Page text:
This policy of restraint may have been practical during the pre-state days and even during the early years of Israeli independence. These periods were characterized by weakness and relative dependence on foreign goodwill. Following the Six Day War in 1967, the need for havlagah decreased and the damage it caused began to become more evident. Israel became the preeminent power in the Middle East, yet failed to grasp the strategic opportunities that came with such dominance. Here are some of the historical highlights of the failed policy of restraint:
1. Following the Six Day War (1967) and the capture of Jerusalem, Moshe Dayan turned over control of Judaism's most sacred place, the Temple Mount, to Moslem authorities. He did it to appease their sensibilities to the Israeli capture of the city. Jewish rights were ignored to please the defeated Arabs, who had plotted our destruction. Dayan also prevented a mass exodus of Arabs from YESHA, which ultimately led to the problems we face today.
2. During the War of Attrition with Egypt (1969-70), the Israeli forces adopted primarily a defensive posture. They built a system of bunkers (The Bar Lev Line) along the Suez Canal. Israeli soldiers were heavily pounded daily by Egyptian artillery. Finally they began to use aircraft to strike targets deep into Egypt. The policy of restraint kept them from striking anything but military and minor economic targets. Israeli soldiers died because the government was inhibited from causing Egypt 'real' pain.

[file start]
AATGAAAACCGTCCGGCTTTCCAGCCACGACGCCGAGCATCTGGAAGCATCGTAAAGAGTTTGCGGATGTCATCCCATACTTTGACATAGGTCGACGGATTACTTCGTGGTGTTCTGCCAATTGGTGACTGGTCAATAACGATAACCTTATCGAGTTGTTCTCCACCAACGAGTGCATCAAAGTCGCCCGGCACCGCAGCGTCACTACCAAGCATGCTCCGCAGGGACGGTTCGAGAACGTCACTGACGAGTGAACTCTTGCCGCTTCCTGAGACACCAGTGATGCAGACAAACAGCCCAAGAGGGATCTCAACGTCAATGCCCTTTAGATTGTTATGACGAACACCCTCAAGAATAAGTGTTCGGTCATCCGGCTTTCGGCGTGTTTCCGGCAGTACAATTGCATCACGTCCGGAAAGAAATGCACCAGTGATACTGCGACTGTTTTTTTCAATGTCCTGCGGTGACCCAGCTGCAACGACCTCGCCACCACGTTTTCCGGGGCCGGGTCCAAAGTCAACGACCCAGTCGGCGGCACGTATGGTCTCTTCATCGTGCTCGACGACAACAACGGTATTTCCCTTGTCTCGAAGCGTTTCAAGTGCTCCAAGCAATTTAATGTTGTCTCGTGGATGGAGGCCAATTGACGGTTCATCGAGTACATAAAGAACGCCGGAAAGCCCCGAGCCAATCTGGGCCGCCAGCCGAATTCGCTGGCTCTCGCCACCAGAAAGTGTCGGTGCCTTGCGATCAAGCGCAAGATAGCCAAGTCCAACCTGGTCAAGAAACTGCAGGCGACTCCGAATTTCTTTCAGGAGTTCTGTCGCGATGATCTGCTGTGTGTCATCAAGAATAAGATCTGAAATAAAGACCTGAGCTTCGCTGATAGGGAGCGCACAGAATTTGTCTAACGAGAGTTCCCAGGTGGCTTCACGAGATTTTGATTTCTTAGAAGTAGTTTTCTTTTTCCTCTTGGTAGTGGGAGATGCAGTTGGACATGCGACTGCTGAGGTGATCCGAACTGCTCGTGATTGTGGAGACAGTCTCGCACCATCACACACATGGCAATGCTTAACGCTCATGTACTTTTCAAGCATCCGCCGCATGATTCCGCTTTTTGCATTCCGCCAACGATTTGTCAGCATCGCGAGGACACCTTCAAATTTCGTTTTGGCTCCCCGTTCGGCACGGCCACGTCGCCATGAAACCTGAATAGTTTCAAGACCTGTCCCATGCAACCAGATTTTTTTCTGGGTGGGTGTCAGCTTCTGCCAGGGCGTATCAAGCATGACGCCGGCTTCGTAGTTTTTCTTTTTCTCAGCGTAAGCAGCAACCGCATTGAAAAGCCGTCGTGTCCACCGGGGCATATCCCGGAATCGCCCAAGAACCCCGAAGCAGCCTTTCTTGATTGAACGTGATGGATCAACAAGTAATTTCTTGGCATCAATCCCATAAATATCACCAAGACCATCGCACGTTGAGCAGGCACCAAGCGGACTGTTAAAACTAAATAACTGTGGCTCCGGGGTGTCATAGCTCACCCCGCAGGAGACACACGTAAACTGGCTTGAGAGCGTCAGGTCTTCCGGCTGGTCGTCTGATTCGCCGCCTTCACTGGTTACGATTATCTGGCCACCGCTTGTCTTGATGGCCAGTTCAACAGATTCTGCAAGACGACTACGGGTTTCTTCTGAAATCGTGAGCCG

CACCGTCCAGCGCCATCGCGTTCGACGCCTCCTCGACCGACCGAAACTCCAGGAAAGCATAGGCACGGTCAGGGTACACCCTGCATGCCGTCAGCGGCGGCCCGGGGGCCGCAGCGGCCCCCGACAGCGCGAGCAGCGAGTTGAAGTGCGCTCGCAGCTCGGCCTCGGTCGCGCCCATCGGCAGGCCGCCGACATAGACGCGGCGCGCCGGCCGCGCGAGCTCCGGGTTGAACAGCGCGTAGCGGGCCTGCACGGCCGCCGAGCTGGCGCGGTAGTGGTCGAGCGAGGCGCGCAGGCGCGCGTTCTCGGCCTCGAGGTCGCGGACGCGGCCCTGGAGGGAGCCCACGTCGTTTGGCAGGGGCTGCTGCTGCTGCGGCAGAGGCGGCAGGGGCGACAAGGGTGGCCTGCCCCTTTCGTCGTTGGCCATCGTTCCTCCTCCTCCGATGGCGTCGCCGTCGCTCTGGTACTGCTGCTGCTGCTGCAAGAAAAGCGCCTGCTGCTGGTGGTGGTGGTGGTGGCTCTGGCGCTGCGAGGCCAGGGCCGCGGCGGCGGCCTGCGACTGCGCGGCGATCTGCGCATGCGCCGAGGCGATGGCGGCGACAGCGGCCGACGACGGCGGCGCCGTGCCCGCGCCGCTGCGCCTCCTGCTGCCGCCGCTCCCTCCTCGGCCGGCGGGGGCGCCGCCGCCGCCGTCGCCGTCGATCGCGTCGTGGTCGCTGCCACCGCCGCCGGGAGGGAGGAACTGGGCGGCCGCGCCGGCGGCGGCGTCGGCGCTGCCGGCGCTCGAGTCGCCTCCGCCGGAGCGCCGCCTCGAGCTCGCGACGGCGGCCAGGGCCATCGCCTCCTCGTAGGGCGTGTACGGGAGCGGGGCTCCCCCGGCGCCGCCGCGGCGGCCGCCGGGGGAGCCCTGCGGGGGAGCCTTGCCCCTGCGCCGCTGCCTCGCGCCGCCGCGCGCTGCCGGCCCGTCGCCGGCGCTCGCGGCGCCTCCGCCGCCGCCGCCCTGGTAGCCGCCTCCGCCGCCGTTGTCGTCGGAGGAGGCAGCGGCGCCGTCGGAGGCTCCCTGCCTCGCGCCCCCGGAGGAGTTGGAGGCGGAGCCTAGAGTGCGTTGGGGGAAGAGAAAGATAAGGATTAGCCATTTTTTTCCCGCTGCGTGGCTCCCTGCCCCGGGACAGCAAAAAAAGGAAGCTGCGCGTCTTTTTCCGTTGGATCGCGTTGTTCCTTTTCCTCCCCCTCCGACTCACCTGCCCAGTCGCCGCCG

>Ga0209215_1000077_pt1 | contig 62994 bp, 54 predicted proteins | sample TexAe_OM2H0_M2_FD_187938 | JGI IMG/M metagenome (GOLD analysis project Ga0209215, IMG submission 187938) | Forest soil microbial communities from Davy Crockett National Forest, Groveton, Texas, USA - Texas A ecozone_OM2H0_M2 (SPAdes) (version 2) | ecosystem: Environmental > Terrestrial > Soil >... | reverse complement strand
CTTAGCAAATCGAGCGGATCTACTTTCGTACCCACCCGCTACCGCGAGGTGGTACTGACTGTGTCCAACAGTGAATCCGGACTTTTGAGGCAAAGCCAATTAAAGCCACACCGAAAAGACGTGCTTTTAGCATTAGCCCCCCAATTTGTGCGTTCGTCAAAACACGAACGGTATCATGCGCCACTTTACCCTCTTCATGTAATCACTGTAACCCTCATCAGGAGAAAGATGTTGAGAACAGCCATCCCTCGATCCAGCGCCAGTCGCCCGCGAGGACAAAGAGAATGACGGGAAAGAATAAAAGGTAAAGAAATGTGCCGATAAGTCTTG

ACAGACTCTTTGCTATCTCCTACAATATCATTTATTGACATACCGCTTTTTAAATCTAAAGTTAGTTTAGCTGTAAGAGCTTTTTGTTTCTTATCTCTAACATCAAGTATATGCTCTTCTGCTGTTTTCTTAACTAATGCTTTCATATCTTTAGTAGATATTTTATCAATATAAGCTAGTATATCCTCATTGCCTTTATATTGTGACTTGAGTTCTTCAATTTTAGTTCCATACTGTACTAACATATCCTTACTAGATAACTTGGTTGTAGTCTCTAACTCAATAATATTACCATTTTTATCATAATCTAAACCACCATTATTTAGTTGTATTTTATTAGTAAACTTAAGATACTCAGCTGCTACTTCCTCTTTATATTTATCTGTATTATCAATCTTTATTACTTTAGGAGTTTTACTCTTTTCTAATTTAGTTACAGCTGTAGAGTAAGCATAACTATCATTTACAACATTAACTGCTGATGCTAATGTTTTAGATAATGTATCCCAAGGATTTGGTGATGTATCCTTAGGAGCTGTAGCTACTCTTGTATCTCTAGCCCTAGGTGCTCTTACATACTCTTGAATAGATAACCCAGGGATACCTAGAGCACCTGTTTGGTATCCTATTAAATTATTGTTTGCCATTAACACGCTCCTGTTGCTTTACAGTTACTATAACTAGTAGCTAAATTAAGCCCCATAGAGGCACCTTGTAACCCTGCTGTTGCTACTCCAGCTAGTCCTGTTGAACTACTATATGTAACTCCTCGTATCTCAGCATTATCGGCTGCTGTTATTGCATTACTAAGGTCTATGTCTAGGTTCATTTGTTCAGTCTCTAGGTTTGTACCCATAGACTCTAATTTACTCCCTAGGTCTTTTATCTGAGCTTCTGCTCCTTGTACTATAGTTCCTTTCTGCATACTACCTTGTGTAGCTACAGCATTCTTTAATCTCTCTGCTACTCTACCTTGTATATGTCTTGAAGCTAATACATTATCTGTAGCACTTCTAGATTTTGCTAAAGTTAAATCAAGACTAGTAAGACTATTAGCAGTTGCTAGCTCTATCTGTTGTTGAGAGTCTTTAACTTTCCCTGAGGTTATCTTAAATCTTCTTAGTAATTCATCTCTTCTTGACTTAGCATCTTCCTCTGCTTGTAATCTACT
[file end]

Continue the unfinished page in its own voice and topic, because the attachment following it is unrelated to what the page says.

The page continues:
3. The Yom Kippur War of 1973 is a classic example of restraint run amok. Israeli military intelligence did not fail to recognize the approaching danger as has been the common account. In fact, Israel's leaders made the political decision not to utilize the great power of the IDF to crush the Egyptian and Syrian armies that they KNEW were planning to attack. Thousands of Israeli soldiers died needlessly.